I'm never really comfortable with mocking faith, but this week I've been feeling more than a little sick at all the mockery of the Rapture believers because there are real people and real creatures being very hurt as a result of this belief. I know that when someone marginalizes me with mockery or some other kind of bullying, I dig in my heels, and I wonder how much of that is making this situation so much worse.
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[User Picture]From: e_moon60
2011-05-21 04:56 pm (UTC)
That's a tricky one.

Research has shown that immediate disagreement/confrontation can--if done well--change behavior and sometimes belief. But that's early in the development of attitudes about (for instance) race, gender, and so on. When a group of like-minded individuals has formed, then opposition does evoke the "us v. them" response. However, opposition, including ridicule, can limit the number of new members...again, if the potential new groupie meets disagreement and ridicule of the idea (not of the individual) from those he/she already likes and trusts, then he/she is likely to discard this fascinating new idea. OTOH, if he/she is surrounded by others in the group, chances are any doubts will be cast aside and the group will grow.

The "end days" ideas have been powerful in evangelicalism for centuries now, with periodic outbreaks led by someone who declares a specific date to be the one. There's always a reason why, as that date passes, it was wrong (usually having to do with a failure of faith..."We could have had Heaven now, but not enough really believed..." Sort of a "Tinkerbell and the death of fairies" approach.) End days offer those who believe in it a whole menu of benefits: you can quit worrying about the problems of the world--they aren't your problems anymore, you can consider yourself special because you know something the rest of the world doesn't (or is too evil/stubborn/stupid to grasp despite your attempt to tell them)--and special because you're going to be swept away from your problems while others are left and suffering deserved punishment, you can consider yourself a hero because you _tried_ to save them.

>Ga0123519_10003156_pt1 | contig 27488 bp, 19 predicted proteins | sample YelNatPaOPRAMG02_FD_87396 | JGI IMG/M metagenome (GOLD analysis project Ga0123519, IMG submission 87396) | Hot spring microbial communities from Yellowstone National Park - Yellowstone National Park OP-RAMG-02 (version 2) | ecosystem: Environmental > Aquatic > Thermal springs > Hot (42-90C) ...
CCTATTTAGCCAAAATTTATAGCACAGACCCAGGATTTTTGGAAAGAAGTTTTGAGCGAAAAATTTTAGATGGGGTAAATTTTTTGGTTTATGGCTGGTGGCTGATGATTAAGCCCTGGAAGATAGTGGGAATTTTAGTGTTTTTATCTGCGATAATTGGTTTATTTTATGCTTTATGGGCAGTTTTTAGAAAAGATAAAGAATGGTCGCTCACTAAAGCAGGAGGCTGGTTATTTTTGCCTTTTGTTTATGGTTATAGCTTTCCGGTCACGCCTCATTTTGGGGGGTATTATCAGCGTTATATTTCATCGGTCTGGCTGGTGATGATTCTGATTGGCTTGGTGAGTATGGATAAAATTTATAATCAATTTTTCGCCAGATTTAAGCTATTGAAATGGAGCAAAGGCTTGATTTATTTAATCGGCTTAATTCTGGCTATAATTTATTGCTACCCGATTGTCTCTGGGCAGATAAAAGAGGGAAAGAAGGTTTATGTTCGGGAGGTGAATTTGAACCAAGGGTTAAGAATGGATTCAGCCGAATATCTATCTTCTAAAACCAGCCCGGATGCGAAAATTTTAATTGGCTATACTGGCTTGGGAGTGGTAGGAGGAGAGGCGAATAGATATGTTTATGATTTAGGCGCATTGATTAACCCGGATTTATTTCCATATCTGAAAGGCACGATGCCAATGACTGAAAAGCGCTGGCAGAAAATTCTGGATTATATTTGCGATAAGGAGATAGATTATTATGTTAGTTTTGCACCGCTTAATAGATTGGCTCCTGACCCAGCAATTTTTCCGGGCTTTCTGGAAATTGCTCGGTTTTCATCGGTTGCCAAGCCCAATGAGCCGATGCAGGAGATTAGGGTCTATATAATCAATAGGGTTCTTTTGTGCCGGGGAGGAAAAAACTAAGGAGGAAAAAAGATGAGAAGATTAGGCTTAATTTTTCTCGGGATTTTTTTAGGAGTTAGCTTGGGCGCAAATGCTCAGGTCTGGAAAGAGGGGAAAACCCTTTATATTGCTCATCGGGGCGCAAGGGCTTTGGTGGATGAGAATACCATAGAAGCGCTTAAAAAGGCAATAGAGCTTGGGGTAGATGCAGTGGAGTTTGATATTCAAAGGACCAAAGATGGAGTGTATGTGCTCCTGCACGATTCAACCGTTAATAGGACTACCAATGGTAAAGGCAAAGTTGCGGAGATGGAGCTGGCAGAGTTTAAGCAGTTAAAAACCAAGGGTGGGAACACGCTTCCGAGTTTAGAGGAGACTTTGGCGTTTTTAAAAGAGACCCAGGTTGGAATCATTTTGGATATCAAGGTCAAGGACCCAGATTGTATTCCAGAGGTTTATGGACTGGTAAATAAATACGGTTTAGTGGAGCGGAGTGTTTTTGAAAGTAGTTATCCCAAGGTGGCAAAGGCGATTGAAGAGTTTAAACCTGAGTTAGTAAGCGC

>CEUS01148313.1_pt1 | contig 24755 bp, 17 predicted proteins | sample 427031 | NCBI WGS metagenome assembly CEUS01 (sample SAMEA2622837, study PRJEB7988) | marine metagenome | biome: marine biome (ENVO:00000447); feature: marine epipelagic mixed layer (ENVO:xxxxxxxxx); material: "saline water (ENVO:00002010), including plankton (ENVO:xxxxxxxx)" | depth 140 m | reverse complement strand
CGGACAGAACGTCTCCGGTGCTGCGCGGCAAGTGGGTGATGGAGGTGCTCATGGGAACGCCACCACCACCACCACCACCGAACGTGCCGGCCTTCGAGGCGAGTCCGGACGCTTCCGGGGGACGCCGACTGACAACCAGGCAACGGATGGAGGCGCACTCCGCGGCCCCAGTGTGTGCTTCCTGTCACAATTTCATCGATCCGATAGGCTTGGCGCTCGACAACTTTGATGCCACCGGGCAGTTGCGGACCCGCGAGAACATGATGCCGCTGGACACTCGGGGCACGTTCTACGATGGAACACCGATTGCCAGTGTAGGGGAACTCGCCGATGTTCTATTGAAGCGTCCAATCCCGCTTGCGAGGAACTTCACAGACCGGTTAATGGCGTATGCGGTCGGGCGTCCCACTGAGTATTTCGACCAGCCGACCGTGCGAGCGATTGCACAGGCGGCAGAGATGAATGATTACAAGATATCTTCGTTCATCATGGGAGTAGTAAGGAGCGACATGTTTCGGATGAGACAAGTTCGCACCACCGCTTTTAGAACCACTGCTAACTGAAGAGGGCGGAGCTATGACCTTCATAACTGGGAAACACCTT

One of the families in the NYT article, for instance, no longer bothered to save for their children's college education or fix up the house: immediate relief of worry and expense. The worry about whether family members will make the takeoff date are time-limited and thus more manageable than previous worries: a year or two (the time frame in which most of the people who believe it's coming today joined up) versus a decade or more for putting several kids through college and getting them launched into the workforce. If I believed that I'd be yanked up to heaven this evening, I wouldn't be working (in between posts here) on copyedits for a book that wasn't going to be published anyway. I wouldn't be worrying about the mess in the house, a business trip next week, the health of family members and friends who are on my prayer list, the political situation (here, in the nation, in the world.)

So I certainly see the attraction of the whole "end days" belief system...if you can only pin down the date, then you know when your struggles will be over and the good times will start.
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From: paulliver
2011-05-21 09:29 pm (UTC)
Probably one trying to scare or guilt her kid into following her religion. I met quite of number of kids with parents like that when I was in college.